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Platinum Metals Rev., 2002, 46, (2), 92

5% Pd/C — Precise but Vague

  • D. E. Grove

For liquid phase batch hydrogenations catalysed by supported Platinum group metals (pgms), the most frequently used combination of metal and support is 5% Palladium/carbon (Pd/C) paste (1). Catalytic hydrogenation is very widely used in industrial organic chemistry and includes reactions as diverse as carbon-carbon multiple bond reduction; aromatic ring saturation; reduction of carbonyl groups to alcohols or hydrocarbons; reduction of nitro and nitroso compounds, imines and nitriles to amines; reductive aminations/alkylations; hydrogenolysis, for example, hydro-dehalogenation, removal of protecting groups; etc.

For some pgm catalysed hydrogenations, Pd would not necessarily be the metal of choice. For example, the reduction of aliphatic aldehydes to primary alcohols is best performed with a ruthenium catalyst (2).

However, in practice, about three quarters of all liquid phase batch hydrogenations which use a heterogeneous pgm catalyst are in fact performed with 5% Pd/C paste. Some of the variables exploited in the manufacture of any given 5% Pd/C paste include: source of the activated carbon support; pretreatment (if any) of the support; the nature of the soluble Pd salt used to impregnate the support; the nature and form of the reducing agent used to produce the Pd metal, crystallites on the support; pH and temperature of both the Pd salt impregnation and reduction steps; rate and order of addition of the reagents; efficiency of the final washing/filtration step; etc.

Clearly a vast number of combinations of the above is possible, all capable of yielding an end product that could accurately be described as ‘5% Pd/C paste’ with each being assigned some unique identification code by the manufacturer.

One of the key parameters that can be con-trolled is the location of the Pd on the support. At one extreme the Pd can be entirely located at the surface of the individual carbon particle: eggshell metal, distribution. At the other extreme the Pd can be evenly distributed throughout the particle: uniform distribution. Somewhere between these two extremes is the intermediate distribution. It does not follow that catalysts with eggshell distributions are invariably the most active. For example:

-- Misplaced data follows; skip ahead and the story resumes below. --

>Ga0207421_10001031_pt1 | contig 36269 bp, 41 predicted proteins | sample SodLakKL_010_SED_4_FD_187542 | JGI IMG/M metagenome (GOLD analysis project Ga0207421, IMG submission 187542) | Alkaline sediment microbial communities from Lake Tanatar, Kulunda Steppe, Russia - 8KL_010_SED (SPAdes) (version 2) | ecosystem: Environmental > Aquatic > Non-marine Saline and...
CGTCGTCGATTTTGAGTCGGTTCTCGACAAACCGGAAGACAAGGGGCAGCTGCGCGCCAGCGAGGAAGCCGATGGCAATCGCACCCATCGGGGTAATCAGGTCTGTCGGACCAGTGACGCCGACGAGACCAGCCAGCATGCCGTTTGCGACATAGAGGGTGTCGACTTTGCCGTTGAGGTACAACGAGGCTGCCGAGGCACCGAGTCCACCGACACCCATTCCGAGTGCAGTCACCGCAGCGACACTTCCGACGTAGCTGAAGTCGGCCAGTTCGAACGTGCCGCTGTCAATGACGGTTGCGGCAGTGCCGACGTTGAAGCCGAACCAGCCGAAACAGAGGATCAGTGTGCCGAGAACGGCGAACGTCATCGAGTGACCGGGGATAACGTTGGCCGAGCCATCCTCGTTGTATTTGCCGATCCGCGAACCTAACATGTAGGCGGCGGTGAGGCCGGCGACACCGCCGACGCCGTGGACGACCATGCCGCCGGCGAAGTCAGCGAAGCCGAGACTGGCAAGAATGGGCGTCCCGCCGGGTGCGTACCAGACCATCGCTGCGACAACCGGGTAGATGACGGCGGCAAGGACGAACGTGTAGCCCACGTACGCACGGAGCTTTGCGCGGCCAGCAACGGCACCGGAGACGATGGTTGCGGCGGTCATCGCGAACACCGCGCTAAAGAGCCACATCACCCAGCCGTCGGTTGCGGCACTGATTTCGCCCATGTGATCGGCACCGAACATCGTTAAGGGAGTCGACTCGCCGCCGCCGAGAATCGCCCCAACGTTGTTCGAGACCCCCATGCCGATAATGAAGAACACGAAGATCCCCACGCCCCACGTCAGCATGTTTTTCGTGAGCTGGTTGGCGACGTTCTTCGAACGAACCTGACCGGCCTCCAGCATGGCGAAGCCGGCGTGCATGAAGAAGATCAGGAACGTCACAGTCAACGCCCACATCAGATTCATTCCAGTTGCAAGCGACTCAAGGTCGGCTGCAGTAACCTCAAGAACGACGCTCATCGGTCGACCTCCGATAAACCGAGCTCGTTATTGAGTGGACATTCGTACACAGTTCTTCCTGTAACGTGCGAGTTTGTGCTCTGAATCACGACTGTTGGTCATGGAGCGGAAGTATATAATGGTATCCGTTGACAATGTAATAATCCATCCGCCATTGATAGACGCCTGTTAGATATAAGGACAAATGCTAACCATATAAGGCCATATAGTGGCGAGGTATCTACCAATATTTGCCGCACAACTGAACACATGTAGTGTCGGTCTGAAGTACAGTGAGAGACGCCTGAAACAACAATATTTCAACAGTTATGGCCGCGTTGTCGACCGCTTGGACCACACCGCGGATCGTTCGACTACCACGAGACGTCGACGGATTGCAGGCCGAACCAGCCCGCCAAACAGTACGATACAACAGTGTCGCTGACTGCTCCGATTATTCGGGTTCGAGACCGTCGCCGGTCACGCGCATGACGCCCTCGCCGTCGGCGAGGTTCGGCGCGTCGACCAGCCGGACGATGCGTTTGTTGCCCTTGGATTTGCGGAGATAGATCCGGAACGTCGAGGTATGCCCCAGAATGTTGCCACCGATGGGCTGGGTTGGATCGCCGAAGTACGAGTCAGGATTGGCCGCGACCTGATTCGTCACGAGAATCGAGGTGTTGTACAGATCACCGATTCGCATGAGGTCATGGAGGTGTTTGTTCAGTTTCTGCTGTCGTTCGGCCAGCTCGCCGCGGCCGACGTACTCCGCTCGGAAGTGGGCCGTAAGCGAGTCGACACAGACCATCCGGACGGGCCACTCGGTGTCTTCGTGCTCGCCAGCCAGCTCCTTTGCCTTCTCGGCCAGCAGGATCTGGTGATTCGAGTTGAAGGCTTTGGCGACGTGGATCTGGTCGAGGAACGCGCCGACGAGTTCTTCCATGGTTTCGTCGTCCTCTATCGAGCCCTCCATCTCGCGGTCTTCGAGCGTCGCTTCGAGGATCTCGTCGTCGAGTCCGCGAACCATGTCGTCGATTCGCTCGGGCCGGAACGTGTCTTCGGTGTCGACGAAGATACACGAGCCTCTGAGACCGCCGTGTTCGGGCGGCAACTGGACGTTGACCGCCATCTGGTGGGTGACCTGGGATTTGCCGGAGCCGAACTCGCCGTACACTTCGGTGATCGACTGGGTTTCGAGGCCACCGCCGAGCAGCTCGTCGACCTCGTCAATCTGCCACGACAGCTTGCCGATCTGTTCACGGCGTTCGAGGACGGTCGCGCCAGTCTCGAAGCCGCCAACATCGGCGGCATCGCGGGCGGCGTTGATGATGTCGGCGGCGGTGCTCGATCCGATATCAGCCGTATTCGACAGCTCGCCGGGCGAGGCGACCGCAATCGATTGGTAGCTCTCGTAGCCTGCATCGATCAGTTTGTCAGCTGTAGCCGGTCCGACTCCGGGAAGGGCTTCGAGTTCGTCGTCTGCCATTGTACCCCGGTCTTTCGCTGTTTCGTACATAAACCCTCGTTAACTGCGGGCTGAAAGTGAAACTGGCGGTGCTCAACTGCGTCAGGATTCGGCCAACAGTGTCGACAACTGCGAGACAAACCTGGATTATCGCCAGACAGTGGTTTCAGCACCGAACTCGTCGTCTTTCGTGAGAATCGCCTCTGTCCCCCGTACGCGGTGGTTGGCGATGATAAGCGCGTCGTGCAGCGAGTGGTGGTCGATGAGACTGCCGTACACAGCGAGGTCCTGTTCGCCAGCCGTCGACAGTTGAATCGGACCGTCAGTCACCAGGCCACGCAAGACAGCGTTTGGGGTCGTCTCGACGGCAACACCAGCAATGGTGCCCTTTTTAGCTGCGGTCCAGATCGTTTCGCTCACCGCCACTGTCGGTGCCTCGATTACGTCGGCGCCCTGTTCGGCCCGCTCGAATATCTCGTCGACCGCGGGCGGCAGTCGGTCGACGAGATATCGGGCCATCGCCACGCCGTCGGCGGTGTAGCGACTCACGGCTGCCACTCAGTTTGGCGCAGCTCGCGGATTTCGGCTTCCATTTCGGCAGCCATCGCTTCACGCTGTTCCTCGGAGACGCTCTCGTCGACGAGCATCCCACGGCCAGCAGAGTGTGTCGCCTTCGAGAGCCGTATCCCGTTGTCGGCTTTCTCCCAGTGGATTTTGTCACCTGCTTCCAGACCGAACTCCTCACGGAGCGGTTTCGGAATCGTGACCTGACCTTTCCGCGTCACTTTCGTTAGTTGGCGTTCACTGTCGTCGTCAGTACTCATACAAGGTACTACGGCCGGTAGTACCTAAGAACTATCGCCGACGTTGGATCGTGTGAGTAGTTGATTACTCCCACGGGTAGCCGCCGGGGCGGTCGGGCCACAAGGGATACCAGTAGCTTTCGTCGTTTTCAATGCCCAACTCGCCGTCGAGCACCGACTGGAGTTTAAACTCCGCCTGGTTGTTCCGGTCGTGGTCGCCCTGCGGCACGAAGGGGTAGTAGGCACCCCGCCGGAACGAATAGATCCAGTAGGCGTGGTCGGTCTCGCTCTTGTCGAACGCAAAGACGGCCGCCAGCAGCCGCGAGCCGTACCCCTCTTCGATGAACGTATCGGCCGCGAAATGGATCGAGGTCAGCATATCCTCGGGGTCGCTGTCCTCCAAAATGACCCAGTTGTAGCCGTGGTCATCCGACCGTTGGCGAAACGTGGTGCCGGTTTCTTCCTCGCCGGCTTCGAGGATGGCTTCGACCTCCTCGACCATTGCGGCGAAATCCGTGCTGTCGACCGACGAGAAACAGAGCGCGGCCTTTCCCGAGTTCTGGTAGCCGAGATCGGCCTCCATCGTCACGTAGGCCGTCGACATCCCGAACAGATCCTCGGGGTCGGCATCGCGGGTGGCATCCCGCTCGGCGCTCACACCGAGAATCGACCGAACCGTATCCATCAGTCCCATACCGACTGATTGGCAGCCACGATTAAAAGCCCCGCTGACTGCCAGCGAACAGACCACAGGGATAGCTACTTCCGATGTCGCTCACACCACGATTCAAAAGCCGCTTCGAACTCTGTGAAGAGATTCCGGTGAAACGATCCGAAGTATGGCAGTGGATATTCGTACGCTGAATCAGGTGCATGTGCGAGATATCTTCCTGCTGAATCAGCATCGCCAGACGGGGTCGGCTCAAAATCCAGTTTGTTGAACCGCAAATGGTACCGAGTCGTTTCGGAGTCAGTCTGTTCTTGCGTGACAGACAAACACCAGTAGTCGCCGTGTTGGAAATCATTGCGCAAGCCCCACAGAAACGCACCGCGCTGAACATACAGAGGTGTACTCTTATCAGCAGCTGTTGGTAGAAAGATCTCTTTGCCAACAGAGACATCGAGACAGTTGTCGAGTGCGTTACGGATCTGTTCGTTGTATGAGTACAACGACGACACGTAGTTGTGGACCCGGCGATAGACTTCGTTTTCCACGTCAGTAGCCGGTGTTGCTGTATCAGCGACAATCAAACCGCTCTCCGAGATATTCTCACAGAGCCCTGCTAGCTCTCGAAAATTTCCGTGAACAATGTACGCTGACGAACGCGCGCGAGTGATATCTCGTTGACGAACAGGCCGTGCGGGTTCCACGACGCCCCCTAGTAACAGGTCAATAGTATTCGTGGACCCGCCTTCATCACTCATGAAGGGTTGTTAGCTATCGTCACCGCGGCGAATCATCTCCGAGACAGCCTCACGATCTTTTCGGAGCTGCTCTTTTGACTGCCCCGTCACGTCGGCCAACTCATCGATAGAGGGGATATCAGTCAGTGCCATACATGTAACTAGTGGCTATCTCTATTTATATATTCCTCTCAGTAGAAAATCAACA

benzene ring dehydrogenation
Pd distributionEggshellIntermediateUniform
% Conversion after 1 hour 10 60 85

At higher pressures, catalysts with the same total metal loading but deeper metal locations tend to be more active than those with eggshell distributions because of their higher metal dispersions.

In some extreme cases, certain 5% Pd/C paste formulations have no catalytic activity whatsoever and others can show a wide variation in reaction rate. For the reaction below, performed in an alkaline methanol solvent, the following relative reaction rates have been observed:

NO dehydrogenation
Types of 5% Pd/C paste catalyst 1 2 CO 4 5
Relative reaction rate 0 38 10 7 4

To achieve reproducible results, it is absolutely essential therefore to ensure that the same catalyst formulation, identified by the manufacturer's code, be used throughout any evaluation programme.



  1. 1
    D. E. Grove, Platinum Metals Rev., 2002, 46, ( 1 ), 48
  2. 2
    See for example, “The Catalyst Technical Handbook”, Johnson Matthey, 2001

The Author

David E. Grove is a former Marketing Manager in Johnson Matthey Catalysts and Chemicals Division. His many years experience of the platinum group metals catalyst industry gives him a unique insight into typical user problems.

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